This question is often asked by practitioners and students. It is a valid question and this short article will explore the benefits of studying the TCM classics. First, what are the TCM classics will be described, then why they are important, and last but not least, what's in it for you.
This is nearly impossible to explain in a short paragraph, but lets try it anyway.
TCM classics are Chinese medical texts written roughly before the twentieth century. These texts were written by great TCM doctors of their time, and the texts had, and still have, a great impact on the field of TCM.
Well known classics are for example:
- the Shen Nong Ben Cao Jing (classic of the divine farmer),
- the Huang Di Nei Jing (classic of the Yellow Emperor), which consists of the Su Wen (simple questions) and Ling Shu (spiritual pivot),
- the Shang Han Lun (on cold damage),
- the Jin Gui Yao Lüe (prescriptions of the golden coffer),
- the Nan Jing (difficult issues),
- the Gang Mu Ben Cao Jing (materia medica of Li Shizhen),
- the Wen Bing Xue (classic of warm diseases).
These texts describe in great detail TCM theory and clinical experiences. Don’t be confused by the poetic titles, these books are practical clinical references.
In western countries the word classic often has a negative connotation. Classic means something ancient, covered in dust, or dug up by an archeologist, and are not used for a long time.
This is not true for the TCM classics. The TCM classics are created a long time ago and are still used today.
For example the Shang Han Lun was written by Zhang Zhongjing around 215 AD. The next 1800 years or so many scholars and great doctors used, tested, commented on, explored, and preserved this classic. Formulas described in the Shang Han Lun belong to the best tested formulas in the world. These formulas are still used today to treat modern diseases. Many 'modern' herbal formulas that we are using today are derived from the formulas defined by Zhang Zhongjing.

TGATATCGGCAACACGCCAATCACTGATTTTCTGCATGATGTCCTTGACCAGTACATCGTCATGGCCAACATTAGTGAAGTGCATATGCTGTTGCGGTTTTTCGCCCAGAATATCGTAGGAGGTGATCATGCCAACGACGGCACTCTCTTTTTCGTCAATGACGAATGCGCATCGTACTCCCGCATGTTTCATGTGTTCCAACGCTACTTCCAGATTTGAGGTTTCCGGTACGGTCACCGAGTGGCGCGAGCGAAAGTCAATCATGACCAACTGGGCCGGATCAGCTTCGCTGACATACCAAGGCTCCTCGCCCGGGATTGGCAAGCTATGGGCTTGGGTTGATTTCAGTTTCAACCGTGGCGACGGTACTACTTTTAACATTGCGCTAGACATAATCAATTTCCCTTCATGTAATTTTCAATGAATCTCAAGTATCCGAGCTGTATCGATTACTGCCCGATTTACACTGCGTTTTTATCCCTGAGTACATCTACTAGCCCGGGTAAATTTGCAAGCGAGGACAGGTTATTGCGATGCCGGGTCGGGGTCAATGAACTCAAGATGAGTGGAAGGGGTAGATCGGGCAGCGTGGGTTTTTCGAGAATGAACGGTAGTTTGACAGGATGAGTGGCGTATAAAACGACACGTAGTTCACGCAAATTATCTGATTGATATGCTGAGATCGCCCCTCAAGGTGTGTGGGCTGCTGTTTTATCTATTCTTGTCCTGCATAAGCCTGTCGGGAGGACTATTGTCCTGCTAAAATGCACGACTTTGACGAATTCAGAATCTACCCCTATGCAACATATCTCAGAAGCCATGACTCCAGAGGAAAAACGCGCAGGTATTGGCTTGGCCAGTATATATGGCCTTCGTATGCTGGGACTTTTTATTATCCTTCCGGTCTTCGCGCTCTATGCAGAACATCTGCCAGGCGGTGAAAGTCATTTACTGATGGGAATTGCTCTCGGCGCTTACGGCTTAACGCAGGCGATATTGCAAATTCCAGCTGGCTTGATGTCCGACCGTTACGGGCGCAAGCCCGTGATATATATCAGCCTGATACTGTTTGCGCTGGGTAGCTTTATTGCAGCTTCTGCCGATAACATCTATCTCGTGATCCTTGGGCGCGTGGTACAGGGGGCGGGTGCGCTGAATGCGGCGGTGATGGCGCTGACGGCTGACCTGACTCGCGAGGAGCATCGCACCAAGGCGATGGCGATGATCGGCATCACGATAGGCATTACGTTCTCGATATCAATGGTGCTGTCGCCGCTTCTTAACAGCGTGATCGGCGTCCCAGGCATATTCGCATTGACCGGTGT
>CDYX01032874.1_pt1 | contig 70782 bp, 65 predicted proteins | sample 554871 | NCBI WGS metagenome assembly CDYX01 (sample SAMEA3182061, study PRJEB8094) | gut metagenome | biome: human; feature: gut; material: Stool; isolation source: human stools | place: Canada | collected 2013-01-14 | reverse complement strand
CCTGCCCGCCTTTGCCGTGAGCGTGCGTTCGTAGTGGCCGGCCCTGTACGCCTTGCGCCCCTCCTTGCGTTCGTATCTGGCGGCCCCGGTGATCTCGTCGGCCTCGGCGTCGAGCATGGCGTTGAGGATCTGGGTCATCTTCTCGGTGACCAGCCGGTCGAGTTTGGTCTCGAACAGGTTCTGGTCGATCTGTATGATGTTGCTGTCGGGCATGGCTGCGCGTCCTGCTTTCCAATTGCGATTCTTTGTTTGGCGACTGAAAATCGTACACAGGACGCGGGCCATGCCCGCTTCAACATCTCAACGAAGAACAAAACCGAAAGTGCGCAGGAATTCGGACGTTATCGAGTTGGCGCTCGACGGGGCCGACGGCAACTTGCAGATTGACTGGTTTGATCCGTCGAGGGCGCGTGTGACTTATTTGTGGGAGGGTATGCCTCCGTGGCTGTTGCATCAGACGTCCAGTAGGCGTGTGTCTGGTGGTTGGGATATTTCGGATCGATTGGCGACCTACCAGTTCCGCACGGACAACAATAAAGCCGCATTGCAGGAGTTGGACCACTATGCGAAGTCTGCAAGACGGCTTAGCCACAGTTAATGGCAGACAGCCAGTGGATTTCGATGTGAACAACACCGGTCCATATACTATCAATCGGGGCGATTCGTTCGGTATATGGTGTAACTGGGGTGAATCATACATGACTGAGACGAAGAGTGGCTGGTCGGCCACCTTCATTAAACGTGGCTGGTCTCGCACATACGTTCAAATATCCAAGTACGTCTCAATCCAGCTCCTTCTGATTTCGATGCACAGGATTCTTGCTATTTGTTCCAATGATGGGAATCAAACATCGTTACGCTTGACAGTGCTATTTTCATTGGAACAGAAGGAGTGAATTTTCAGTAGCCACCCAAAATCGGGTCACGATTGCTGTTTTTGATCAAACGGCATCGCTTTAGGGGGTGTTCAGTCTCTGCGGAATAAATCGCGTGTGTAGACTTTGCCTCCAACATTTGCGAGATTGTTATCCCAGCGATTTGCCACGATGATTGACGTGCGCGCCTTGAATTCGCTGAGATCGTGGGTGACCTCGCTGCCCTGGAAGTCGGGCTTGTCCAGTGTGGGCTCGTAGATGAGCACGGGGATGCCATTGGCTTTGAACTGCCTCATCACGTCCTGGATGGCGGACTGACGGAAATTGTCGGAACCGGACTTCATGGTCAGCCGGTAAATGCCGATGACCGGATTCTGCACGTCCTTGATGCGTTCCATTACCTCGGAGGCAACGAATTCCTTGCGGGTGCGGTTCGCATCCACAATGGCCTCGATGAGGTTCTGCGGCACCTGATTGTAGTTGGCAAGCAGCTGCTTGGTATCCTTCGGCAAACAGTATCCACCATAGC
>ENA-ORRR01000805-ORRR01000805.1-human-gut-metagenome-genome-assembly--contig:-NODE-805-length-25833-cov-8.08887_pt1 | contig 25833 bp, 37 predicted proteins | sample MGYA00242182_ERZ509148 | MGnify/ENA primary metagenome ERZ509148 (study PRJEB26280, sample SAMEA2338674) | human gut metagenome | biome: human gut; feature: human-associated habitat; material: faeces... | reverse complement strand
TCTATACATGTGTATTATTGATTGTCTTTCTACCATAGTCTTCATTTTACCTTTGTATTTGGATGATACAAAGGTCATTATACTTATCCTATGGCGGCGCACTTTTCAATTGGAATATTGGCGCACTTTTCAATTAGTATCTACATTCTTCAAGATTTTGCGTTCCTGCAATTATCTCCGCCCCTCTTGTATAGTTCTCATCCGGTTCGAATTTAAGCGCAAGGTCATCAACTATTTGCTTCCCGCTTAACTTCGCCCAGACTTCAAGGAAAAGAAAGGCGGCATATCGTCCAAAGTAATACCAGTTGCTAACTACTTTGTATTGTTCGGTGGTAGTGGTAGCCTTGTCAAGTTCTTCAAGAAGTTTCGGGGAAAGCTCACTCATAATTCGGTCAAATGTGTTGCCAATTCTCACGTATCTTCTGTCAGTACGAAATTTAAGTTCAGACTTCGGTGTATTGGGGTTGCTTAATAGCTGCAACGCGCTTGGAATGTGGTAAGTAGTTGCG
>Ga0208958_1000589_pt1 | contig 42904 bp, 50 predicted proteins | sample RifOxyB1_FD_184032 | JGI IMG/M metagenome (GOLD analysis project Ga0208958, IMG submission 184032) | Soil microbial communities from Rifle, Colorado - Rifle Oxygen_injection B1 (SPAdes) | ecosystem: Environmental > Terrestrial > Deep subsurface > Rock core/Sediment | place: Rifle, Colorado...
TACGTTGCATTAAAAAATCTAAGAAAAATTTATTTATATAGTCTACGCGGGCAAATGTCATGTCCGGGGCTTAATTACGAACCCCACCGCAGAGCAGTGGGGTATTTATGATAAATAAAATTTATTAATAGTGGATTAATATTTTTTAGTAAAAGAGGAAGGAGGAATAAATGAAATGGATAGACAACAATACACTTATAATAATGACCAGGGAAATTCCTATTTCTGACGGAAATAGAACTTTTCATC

Daoism, Buddhism, and Confucianism logically influenced TCM. For example, Sun Simiao is a good example and his approach is clearly reflected in his ideas about treating patients (for those who are not familiar with this, a list is included in the addendum). Sun Simiao also contributed an important text on medical ethics called On the Absolute Sincerity of Great Physicians (Dayi Jingcheng) which is sometimes called the Chinese Hippocratic Oath.
In Daoist, Buddhist, and Confucianist circles you will notice that they have great respect for the classic texts. For the simple reason that they have proven to work and that they benefit many people.
This is demonstrated, for example, by the buddhist masters who achieved great realizations, even today. Of course, one has to work hard to achieve these great realizations. It is not something you can order through the internet; order before 9:00 p.m. and receive it the next day by postal mail.
However, the latter is often why most western practitioners and students often don’t achieve great results. I.e. workshops that teach you ‘for this complaint, needle these points; for that complaint give these pills’ do not stimulate you to reach for your inner potential. And if the learned tricks don’t work anymore, another course is followed hoping that it will reveal successful techniques that can be applied quickly.
Yes, it is true that studying TCM classics is not always easy. But, it makes you think, ponder, and stretch your mind.
You will discover the mechanisms behind the complaints, and see how everything is connected. And, maybe more important, it will touch your heart.
As they say, "the water is the purest at the source." The above mentioned TCM classic texts are the roots of TCM. Without strong roots a tree will never grow strong and beautiful. The same is true for your TCM knowledge. Without a strong fundament of proven knowledge, you can never become a great doctor. Did you notice that all great TCM doctors in China, past and present, have studied the TCM classics? Interesting!
What most of us seem to forget is that all masters started as a beginner - just like us. They all made the first step of their journey through the TCM classics.